Solar racking manufacturer SunModo will soon debut its latest pitched rooftop mount, NanoRack, to the residential market. On this episode of Solar Spotlight, CEO Steve Mumma discusses the system features and installation considerations built into NanoRack.
A written portion of this podcast is below but be sure to listen to the full episode on your favorite podcast service.
SPW: You guys are saying that NanoRack “isn’t rail-less”. Since it doesn’t have rail, what do you mean by that?
Steve Mumma: It’s kind of semantics. Yes, it doesn’t have rail. By definition, that means it’s rail-less, and that does give all of the benefits of a “traditional rail-less system.” I think the reason we’re saying it’s not really rail-less is that, to a certain extent, rail-less, I think, kind of has a bad name in the industry. A lot of installers have tried it, and not liked it because of the complexity and the level of training involved. Historically, most of the rail-less installers have been the larger national installers that really see the benefit of the logistics advantages of not shipping rail around. But smaller installers, that doesn’t benefit them as much, so what’s the point in them going rail-less? NanoRack addresses the issues that have made a lot of people that have tried rail-less hate it. So we’re saying it’s not rail-less, because it’s not rail-less like people generally think of rail-less as being.
What are the issues with conventional rail-less systems and how does NanoRack address them?
As we started looking at developing a rail-less system, we talked to a lot of installers both, those that have done rail-less and love it, and those that have done rail-less and hated it. And the two main things that keep people kept coming back to, one is wire management. Rail provides just a perfect, ideal place to manage your wires. Then the second is the level of precision required to install rail-less system. Rail is very forgiving. You’re basically going to have two rails per row of modules, and those rails can be off by a pretty large amount — inches — and the system will still be fine. However, with rail-less, since you’re attaching modules to the mounts, those mounts have to be on the roof pretty precisely located.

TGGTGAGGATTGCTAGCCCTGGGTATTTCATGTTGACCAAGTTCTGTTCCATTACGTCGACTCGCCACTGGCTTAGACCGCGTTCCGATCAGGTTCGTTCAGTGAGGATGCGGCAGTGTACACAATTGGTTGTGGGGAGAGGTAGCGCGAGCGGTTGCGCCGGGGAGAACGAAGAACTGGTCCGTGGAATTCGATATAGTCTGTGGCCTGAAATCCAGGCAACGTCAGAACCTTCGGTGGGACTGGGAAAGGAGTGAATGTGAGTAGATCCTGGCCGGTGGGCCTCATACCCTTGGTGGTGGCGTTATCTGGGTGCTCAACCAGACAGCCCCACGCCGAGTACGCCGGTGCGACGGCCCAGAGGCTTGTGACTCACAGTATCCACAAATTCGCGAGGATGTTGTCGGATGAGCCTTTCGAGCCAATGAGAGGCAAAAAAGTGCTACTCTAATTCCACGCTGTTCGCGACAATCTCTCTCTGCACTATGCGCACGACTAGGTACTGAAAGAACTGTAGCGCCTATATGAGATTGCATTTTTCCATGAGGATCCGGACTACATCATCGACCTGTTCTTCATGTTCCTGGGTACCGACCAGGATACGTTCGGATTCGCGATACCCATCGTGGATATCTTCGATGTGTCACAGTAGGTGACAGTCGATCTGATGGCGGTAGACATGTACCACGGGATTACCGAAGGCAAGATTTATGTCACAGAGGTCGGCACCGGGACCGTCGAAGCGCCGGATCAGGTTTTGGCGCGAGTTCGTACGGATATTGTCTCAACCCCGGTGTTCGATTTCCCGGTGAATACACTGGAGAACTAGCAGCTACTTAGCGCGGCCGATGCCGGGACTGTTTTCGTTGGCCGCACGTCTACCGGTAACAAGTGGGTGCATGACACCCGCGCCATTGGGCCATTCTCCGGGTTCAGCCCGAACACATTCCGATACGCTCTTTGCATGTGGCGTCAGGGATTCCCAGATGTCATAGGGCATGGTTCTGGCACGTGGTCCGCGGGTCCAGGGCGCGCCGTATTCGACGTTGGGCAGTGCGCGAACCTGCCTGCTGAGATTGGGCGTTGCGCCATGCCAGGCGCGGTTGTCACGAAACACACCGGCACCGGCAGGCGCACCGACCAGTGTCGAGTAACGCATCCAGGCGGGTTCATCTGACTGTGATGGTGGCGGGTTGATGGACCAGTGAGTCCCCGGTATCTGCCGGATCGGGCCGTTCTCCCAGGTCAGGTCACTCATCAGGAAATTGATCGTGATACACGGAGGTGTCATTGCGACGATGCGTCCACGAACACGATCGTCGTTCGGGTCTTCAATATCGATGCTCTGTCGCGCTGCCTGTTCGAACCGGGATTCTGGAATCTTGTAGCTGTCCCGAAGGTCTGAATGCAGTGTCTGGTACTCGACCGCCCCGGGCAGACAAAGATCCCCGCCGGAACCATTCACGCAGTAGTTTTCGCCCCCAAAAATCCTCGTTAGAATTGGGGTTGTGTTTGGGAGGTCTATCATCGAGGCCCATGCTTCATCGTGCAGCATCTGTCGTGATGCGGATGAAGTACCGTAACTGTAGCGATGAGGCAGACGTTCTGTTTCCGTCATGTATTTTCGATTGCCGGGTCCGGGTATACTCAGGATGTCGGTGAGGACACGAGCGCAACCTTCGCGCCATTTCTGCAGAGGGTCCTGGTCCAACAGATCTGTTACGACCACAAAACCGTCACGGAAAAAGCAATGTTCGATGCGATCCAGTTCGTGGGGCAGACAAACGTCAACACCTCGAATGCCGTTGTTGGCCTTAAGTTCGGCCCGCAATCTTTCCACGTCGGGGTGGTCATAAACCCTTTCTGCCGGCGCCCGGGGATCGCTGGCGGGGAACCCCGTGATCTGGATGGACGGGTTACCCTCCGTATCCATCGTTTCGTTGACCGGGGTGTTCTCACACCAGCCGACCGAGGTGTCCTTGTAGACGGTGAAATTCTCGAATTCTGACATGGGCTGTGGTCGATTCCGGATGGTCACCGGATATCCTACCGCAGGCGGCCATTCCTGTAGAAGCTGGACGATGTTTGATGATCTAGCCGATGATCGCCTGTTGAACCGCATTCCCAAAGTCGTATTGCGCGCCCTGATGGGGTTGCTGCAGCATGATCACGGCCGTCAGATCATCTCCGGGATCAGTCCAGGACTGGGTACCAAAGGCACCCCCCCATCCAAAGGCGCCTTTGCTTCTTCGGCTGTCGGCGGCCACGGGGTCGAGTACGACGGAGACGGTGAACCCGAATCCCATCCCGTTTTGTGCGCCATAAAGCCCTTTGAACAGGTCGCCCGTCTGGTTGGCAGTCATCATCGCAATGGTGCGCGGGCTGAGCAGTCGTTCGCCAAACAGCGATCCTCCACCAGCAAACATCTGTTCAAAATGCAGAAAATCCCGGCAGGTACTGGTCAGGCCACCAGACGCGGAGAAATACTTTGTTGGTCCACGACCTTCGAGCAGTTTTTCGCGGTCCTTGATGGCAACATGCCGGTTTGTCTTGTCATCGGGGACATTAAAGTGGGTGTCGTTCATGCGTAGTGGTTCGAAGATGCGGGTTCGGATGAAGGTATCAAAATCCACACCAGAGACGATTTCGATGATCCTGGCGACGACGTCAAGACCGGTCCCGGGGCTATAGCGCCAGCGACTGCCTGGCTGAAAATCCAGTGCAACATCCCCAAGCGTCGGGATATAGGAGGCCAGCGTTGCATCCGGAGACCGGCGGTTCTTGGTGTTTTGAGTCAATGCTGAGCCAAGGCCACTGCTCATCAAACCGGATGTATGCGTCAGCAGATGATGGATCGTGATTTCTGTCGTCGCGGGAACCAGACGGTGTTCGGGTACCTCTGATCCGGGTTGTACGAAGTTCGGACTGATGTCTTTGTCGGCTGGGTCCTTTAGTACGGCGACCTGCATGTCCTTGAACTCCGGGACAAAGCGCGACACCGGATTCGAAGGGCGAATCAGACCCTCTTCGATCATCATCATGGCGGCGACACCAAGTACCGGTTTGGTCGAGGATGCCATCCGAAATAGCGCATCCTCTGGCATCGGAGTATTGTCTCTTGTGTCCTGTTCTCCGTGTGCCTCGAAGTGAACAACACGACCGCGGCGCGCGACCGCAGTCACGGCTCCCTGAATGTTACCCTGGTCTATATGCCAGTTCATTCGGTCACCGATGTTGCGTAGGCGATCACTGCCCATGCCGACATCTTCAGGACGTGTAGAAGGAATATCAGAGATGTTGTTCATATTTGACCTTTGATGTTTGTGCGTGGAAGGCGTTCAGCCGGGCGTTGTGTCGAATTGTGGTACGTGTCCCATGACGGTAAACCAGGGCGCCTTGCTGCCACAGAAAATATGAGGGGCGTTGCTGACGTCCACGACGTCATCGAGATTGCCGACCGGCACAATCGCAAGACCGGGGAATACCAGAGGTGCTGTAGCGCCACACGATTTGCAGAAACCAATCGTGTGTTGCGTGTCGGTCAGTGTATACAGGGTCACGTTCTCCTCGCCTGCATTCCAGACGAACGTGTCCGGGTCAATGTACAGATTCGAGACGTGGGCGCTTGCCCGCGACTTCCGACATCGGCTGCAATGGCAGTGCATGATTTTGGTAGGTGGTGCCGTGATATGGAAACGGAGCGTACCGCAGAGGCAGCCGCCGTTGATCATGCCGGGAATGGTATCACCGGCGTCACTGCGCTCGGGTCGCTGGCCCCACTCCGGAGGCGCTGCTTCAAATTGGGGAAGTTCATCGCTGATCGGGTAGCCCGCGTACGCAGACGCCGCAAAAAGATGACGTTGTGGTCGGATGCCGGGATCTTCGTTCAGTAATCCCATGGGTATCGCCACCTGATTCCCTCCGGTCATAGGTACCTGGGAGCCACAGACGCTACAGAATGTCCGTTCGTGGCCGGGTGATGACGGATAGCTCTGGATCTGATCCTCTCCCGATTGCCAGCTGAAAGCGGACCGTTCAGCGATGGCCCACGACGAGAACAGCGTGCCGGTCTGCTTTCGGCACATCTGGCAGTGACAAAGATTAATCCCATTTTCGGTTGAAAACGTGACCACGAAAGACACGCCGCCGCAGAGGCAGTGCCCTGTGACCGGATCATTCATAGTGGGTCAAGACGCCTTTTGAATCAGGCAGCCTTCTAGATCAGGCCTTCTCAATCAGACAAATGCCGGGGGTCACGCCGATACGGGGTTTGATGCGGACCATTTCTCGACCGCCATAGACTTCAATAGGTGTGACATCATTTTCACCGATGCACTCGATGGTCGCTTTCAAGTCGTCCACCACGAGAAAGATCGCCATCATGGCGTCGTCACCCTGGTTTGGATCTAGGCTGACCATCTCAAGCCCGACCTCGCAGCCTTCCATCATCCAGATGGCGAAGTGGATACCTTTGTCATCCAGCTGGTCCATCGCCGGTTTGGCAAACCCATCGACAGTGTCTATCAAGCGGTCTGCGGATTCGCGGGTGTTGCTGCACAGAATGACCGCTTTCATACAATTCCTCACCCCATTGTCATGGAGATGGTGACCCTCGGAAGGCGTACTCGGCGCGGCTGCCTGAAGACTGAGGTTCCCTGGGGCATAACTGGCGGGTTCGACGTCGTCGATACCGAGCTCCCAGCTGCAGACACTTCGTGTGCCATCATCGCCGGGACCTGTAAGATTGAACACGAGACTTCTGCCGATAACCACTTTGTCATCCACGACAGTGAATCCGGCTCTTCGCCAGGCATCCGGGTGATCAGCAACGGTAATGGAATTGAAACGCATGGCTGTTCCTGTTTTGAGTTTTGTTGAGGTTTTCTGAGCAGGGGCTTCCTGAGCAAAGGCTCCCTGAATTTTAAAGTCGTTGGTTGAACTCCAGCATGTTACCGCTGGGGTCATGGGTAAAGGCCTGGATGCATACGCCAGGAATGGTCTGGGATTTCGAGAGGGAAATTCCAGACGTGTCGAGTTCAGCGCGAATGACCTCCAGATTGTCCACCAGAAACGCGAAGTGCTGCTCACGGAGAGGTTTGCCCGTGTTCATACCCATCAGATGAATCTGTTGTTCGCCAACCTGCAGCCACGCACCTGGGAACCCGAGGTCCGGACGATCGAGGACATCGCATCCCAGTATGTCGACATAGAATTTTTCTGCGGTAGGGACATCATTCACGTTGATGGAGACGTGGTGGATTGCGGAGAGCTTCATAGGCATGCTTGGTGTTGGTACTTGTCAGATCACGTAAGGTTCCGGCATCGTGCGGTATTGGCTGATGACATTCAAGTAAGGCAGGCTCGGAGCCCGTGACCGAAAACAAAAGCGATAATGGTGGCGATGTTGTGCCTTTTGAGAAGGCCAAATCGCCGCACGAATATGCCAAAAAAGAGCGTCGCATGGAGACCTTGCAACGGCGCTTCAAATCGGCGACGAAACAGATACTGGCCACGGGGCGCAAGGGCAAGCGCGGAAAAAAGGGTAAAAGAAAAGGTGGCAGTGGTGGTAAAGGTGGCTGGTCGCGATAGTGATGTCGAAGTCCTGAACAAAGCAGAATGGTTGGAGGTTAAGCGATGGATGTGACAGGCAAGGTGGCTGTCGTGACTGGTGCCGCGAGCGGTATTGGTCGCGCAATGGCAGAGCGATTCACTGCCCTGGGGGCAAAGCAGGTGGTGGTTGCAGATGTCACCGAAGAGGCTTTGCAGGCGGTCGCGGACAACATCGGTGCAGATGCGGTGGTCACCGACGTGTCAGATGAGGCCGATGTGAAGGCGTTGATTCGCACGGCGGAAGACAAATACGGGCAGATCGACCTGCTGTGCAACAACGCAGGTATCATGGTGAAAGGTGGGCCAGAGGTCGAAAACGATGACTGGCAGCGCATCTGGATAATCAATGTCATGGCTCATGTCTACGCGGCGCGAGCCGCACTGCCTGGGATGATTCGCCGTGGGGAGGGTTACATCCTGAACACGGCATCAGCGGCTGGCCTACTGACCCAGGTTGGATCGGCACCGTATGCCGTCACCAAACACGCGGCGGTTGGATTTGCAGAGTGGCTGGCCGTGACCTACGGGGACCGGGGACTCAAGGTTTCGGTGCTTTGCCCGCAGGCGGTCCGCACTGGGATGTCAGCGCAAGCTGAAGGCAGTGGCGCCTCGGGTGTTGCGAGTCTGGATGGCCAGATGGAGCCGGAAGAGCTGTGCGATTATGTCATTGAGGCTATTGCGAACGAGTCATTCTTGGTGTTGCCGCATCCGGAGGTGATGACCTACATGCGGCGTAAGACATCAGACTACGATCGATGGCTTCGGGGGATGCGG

How does the design of NanoRack reduce opportunities for installer error?
So that was a major focus with our design of NanoRack, is what can we do to make it very, very difficult for an installer to make an error while installing it? And it’s not because we don’t trust the installers. It’s because we know they’re going fast, and they have a lot to get done out there. With NanoRack, there’s a couple of things we’ve done. One is that it is a deck mount system. So, we’ve eliminated the process of trying to find a rafter and drill pilot holes and that saves a lot of time, but it also is a major source of potential installer error anytime there’s a missed pilot hole that needs to be filled with sealant. Another big part of it with NanoRack is that we’ve taken the vast majority of the work of installing the system off of the roof and onto the ground. All of the brackets and clamps and roof attachments are attached to the modules before they go up on the roof.
You’ve said that NanoRack is designed for installers who have sworn they would never go rail-less. Why should those installers switch to NanoRack?
What I’m really excited about is the potential that NanoRack offers for people that have traditionally been doing rail systems. As we discussed earlier, many of those people have tried rail-less and rejected it because while it’s nice to not have to deal with the logistics of moving rail around, rail systems are just simpler, they’re easier, and for crews that don’t do them repeatedly, all the time, rail-less is just not going to save these guys time. So, with NanoRack being a system that is actually simpler to install than rail, and substantially faster to install than rail, we can bring those rail-less benefits to basically everybody.
This podcast is sponsored by SunModo